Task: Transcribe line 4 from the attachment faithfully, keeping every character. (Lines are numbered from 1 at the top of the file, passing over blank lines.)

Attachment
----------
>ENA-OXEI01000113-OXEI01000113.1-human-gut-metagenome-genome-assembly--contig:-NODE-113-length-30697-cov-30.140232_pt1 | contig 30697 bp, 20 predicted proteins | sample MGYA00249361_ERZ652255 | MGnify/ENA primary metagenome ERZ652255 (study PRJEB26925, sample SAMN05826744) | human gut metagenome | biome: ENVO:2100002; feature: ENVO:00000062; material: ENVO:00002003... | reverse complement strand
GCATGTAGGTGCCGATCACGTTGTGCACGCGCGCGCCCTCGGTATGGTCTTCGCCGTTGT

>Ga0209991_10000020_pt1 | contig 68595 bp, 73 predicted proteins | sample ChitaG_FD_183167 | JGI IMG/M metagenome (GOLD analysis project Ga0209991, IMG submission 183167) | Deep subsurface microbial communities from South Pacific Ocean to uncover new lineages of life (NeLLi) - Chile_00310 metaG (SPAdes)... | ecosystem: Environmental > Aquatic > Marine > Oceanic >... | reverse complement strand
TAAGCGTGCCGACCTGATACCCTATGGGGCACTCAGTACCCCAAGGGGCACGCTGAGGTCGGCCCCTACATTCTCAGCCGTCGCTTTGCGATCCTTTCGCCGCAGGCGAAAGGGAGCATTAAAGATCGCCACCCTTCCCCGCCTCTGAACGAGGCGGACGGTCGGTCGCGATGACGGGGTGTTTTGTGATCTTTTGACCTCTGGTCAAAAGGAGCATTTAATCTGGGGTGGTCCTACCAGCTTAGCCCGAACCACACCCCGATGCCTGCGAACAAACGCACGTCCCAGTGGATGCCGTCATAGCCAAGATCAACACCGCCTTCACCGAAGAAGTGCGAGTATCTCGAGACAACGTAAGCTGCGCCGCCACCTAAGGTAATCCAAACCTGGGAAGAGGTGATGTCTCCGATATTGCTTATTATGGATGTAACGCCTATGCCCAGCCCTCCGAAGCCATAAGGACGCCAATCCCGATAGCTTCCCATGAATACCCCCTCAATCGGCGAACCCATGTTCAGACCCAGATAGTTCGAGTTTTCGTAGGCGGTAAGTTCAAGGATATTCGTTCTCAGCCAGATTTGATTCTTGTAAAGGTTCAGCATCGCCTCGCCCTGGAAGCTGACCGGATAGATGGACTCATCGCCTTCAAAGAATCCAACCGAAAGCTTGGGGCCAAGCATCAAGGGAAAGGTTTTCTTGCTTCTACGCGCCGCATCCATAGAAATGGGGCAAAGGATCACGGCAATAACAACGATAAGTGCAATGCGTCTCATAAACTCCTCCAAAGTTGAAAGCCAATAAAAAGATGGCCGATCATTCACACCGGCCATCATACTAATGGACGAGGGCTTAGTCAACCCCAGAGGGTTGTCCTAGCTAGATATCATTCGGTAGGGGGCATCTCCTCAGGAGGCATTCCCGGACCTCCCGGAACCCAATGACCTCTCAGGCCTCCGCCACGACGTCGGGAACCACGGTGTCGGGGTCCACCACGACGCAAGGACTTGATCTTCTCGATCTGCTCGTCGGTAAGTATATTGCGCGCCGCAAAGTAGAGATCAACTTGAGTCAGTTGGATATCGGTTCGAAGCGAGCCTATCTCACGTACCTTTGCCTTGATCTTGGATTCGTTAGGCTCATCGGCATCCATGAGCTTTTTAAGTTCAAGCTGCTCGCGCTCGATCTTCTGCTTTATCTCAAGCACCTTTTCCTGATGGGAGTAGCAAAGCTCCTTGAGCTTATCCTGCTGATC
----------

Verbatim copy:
TAAGCGTGCCGACCTGATACCCTATGGGGCACTCAGTACCCCAAGGGGCACGCTGAGGTCGGCCCCTACATTCTCAGCCGTCGCTTTGCGATCCTTTCGCCGCAGGCGAAAGGGAGCATTAAAGATCGCCACCCTTCCCCGCCTCTGAACGAGGCGGACGGTCGGTCGCGATGACGGGGTGTTTTGTGATCTTTTGACCTCTGGTCAAAAGGAGCATTTAATCTGGGGTGGTCCTACCAGCTTAGCCCGAACCACACCCCGATGCCTGCGAACAAACGCACGTCCCAGTGGATGCCGTCATAGCCAAGATCAACACCGCCTTCACCGAAGAAGTGCGAGTATCTCGAGACAACGTAAGCTGCGCCGCCACCTAAGGTAATCCAAACCTGGGAAGAGGTGATGTCTCCGATATTGCTTATTATGGATGTAACGCCTATGCCCAGCCCTCCGAAGCCATAAGGACGCCAATCCCGATAGCTTCCCATGAATACCCCCTCAATCGGCGAACCCATGTTCAGACCCAGATAGTTCGAGTTTTCGTAGGCGGTAAGTTCAAGGATATTCGTTCTCAGCCAGATTTGATTCTTGTAAAGGTTCAGCATCGCCTCGCCCTGGAAGCTGACCGGATAGATGGACTCATCGCCTTCAAAGAATCCAACCGAAAGCTTGGGGCCAAGCATCAAGGGAAAGGTTTTCTTGCTTCTACGCGCCGCATCCATAGAAATGGGGCAAAGGATCACGGCAATAACAACGATAAGTGCAATGCGTCTCATAAACTCCTCCAAAGTTGAAAGCCAATAAAAAGATGGCCGATCATTCACACCGGCCATCATACTAATGGACGAGGGCTTAGTCAACCCCAGAGGGTTGTCCTAGCTAGATATCATTCGGTAGGGGGCATCTCCTCAGGAGGCATTCCCGGACCTCCCGGAACCCAATGACCTCTCAGGCCTCCGCCACGACGTCGGGAACCACGGTGTCGGGGTCCACCACGACGCAAGGACTTGATCTTCTCGATCTGCTCGTCGGTAAGTATATTGCGCGCCGCAAAGTAGAGATCAACTTGAGTCAGTTGGATATCGGTTCGAAGCGAGCCTATCTCACGTACCTTTGCCTTGATCTTGGATTCGTTAGGCTCATCGGCATCCATGAGCTTTTTAAGTTCAAGCTGCTCGCGCTCGATCTTCTGCTTTATCTCAAGCACCTTTTCCTGATGGGAGTAGCAAAGCTCCTTGAGCTTATCCTGCTGATC